The internet was once thought of being the global repository for all information. However, some governments quickly realized that having unlimited access to every kind of information might not bode well with their communist agenda. China is one such country that has led the charge in regulating the internet for its citizens – surreptitiously controlling and monitoring all aspects of it. It has implemented ruthless web laws that have undermined western websites and their e-commerce applications, setting the stage up for its Chinese equivalents to succeed. Such measures have prompted ex-Google CEO Eric Schmidt to predict that the internet, rather than undergoing mass fragmentation worldwide, will have two clear and separate voices by the end of 2028.
The 63-year-old multi-billionaire made the comments while speaking at a private technology conference in San Francisco hosted by Village Global VC. “I think the most likely scenario now is not a splintering, but rather a bifurcation into a Chinese-led internet and a non-Chinese internet led by America,” Schmidt said. While the Chinese-led internet will be based on government censorship that wields control over its citizens’ online access, the rest of the world will have access to the more democratic version of the web primarily run by the United States.
The Chinese internet is already strictly monitored by its government, giving rise to the term – “The Great Firewall of China”. The firewall has blocked Chinese citizens from accessing the internet’s most popular websites, including Facebook, Google, and YouTube. While a few tech-savvy Chinese citizens can still access the blocked websites using proxies, China has instead promoted their own equivalent websites. Baidu, the Chinese search engine, is Google’s alternative that provides results across the censored Chinese internet. Owing to the number of people using it, Baidu is the world’s eighth-largest internet company by revenue.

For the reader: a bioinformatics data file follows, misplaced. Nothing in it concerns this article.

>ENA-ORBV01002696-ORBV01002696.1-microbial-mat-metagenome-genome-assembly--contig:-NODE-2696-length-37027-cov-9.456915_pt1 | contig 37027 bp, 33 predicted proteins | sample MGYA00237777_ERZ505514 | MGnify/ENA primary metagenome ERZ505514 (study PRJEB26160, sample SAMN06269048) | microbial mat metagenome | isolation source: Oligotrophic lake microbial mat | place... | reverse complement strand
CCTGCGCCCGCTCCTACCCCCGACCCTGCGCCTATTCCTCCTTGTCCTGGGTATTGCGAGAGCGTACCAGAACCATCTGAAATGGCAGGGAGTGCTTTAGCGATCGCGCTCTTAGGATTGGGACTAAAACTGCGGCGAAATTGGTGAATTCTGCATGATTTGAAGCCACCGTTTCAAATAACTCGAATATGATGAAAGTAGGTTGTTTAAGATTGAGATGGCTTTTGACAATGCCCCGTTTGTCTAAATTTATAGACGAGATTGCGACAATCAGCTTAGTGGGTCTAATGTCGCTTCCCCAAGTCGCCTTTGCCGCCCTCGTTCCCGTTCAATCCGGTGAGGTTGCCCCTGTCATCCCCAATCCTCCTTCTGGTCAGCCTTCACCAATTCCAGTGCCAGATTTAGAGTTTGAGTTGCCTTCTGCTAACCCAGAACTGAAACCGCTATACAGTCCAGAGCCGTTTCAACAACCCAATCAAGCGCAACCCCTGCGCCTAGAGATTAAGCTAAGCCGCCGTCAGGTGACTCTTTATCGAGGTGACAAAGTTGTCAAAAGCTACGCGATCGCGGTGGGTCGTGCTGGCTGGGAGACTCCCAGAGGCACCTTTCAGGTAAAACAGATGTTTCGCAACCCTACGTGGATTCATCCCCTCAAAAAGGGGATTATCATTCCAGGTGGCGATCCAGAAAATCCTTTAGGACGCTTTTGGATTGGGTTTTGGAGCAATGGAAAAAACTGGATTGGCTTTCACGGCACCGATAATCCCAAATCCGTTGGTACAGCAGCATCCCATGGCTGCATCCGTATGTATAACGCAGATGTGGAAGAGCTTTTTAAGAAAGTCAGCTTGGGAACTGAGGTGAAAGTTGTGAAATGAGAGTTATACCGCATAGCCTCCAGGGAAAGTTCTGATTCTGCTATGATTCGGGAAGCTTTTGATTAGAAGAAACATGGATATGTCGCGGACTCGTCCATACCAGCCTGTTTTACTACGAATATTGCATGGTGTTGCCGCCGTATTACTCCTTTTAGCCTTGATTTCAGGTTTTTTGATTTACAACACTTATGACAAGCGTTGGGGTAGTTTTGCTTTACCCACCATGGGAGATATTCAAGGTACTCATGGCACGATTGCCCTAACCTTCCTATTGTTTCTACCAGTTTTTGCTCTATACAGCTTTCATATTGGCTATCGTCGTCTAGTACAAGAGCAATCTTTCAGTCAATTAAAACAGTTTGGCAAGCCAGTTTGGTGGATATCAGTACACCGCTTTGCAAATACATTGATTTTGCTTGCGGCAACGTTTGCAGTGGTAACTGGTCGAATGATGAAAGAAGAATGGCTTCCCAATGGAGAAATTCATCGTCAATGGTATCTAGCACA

The famous video-sharing western website YouTube is also banned in the country – resulting in many Chinese corporations to launch their own video-sharing site. Tencent, a Chinese social media and video games giant, has launched its own social network, WeChat, as an alternative to Facebook. With almost one billion users in China, WeChat has a commanding position in the world’s most populous country and has propelled Tencent’s market value to around $520 billion. The Chinese e-commerce giant, Alibaba, has grown into one of the largest companies in the world – with its net revenue surpassing that of its western counterpart Amazon’s revenue in the United States.
Earlier in January 2017, Schmidt expressed concern regarding Russia and China’s lead in the race on artificial intelligence. He said, “I think that both the Russian and the Chinese leaders have recognized the value of this, not just for their commercial aspirations, but also their military aspirations.” In fact, since 2012, the U.S. government and government contractors have banned Chinese technology giants ZTE and Huawei from selling their products in the United States over security concerns.
In the Village Global VC technology conference, Schmidt also commented on the massive scale of such Chinese companies and services that ultimately garners phenomenal wealth. He said, “Chinese Internet is a greater percentage of the GDP of China, which is a big number, than the same percentage of the US, which is also a big number.” While the Internet is set to be bifurcated, one may wonder if a large number of countries adopt the Chinese-led internet owing to its censorship laws and more revenues.